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Big Business Blunders

Big Business Blunders

Next time you make a business mistake, comfort yourself by remembering these legendary blunders that are still studied in business schools.

Missed Opportunities

In 1876, Western Union turned down the opportunity to buy the patent to the telephone. Right, who needs telephones?

Luckily you weren’t the executive at Decca Records who passed on signing the Beatles in 1961 as “guitar groups are on the way out.”

In the late 1970s, millionaire Ross Perot turned down a chance to buy Microsoft for $60 million or less.

The search company Excite decided not to buy Google in 1999, first for $1 million, then for a discounted $750,000. Today Google is a $196 billion market cap company still growing at more than 20 per cent a year.

Bad Real Estate Deals

In 1626, Canarsee natives traded trinkets for a scrubby little island called New Amsterdam, better known today as Manhattan. These 23 square miles are now valued at a cool $1 trillion. In another short-sighted deal, the Dutch later traded New Amsterdam to Great Britain for what is now the Republic of Suriname, a small country in South America with a mingy gross domestic product of $2.9 billion.

The Russians are still kicking themselves for this one. Czar Alexander II advised Russian minister Eduard de Stoeckl to offer a 586,412 square mile ice block – Alaska – for sale to the US. Following an all-night negotiation, the agreement was signed 30 March, 1867. The US paid $7.2 million -1.9 cents per acre – for a land rich in oil and gold that is currently valued at $100 billion.

Stupid Decisions

In the early 1970s, Xerox developed world-changing computer technology, including the mouse and the graphical user interface. (Modern GUIs include Microsoft Windows and Mac OS X.) One of the devices was called the Xerox Alto, a desktop personal computer that Xerox never bothered to market. A decade later, several Apple employees, including Steve Jobs, visited the Xerox PARC research and development facility for three days in exchange for $1 million in Apple’s still-privately held stock. That educational field trip was well worth the price of admission given that it helped Jobs build a company now worth $655 billion.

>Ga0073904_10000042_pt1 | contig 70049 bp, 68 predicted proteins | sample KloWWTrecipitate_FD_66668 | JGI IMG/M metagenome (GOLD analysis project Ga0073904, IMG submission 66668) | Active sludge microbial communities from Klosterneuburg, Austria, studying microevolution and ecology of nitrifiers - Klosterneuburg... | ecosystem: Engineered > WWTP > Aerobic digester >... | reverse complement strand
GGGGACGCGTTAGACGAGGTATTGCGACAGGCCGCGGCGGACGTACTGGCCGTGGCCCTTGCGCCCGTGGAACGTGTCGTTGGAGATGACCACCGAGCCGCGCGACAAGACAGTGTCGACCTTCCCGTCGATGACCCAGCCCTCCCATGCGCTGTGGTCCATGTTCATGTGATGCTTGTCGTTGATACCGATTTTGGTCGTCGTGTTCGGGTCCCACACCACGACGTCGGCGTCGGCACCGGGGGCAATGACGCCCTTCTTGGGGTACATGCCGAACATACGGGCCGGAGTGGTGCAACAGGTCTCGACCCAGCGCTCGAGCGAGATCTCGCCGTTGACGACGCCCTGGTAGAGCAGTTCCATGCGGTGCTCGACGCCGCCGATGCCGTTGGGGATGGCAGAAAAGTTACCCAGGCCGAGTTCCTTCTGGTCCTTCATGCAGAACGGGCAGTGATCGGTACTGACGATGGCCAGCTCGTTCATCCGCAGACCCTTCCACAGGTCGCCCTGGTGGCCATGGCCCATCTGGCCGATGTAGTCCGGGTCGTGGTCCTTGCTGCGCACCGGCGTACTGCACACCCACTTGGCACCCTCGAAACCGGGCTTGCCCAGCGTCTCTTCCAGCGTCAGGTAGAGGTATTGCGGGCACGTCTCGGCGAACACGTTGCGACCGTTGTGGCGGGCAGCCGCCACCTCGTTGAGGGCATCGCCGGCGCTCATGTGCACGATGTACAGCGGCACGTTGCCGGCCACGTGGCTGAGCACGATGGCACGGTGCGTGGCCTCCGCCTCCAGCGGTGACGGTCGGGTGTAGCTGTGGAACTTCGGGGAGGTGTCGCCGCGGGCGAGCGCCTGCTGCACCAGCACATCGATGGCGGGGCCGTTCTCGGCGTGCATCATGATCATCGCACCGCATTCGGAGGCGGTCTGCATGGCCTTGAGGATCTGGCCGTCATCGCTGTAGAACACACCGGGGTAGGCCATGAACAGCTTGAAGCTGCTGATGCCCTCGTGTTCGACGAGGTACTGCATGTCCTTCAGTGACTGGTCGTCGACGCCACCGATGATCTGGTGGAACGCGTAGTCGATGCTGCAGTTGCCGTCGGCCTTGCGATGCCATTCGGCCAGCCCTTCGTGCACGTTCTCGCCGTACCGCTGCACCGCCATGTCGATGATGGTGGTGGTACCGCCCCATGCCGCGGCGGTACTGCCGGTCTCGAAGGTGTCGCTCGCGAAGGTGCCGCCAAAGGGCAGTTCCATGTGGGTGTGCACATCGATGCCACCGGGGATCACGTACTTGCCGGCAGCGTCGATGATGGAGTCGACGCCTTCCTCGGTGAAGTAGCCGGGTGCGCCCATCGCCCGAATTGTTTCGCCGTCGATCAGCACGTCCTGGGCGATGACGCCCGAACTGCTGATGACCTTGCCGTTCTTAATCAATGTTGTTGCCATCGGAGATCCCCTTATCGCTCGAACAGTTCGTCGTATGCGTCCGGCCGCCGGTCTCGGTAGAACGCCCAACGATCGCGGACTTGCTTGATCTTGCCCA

Steve Jobs whole-heartedly supported hiring John Sculley away from PepsiCo in 1983 to run Apple. A power struggle developed and in 1985 Jobs was shown the door. Apple fared well for a while, but then struggled. It bounced back only after Jobs returned in 1997, bringing to market a string of hot products including the iPod, iPhone and iPad. Jobs shouldn’t have hired Sculley, and Sculley shouldn’t have fired him.

In the midst of the cola wars of the mid-1980s, Coca-Cola figured it had to do something to fight off PepsiCo, which was gaining ground with its Pepsi Challenge campaign. A few blind tastings later they came up with new Coke, which meant yanking the old Coke off the shelves, a consumer favourite for decades. Coke fans howled in protest, Coke quickly backtracked, and this branding fiasco went down in the record books.

Greed is Bad

So Bill Gates and Microsoft wrote DOS? Nope. Back in 1980, Tim Paterson, a 24-year-old programmer at Seattle Computer Products, spent four months writing the 86-DOS operating system. Meanwhile, Bill Gates was on a hunt for operating software that Microsoft could license to IBM. Paterson sold DOS to Gates for what he thought at the time was the princely sum of $50,000. When Seattle Computer figured out what it had let slip through its fingers, it accused Microsoft of swindling the company by not revealing that IBM was its customer; Microsoft settled by compensating Seattle Computer with an additional $1 million in 1986. Arguably, this key deal ultimately propelled Microsoft to software domination and its current $253 billion valuation.

Ideally, you want to avoid inadvertently stealing from your own client base and failing to return the money when asked. But that’s what MF Global managed to do without even being aware of it. When the company started to struggle in 2009 and began to decline, alarmed stakeholders tried to withdraw their money. When they did, they found $1.6 billion missing. “I simply do not know where the money is,” said CEO, Jon Corzine. MF Global filed for bankruptcy in 2011 and is undergoing liquidation.

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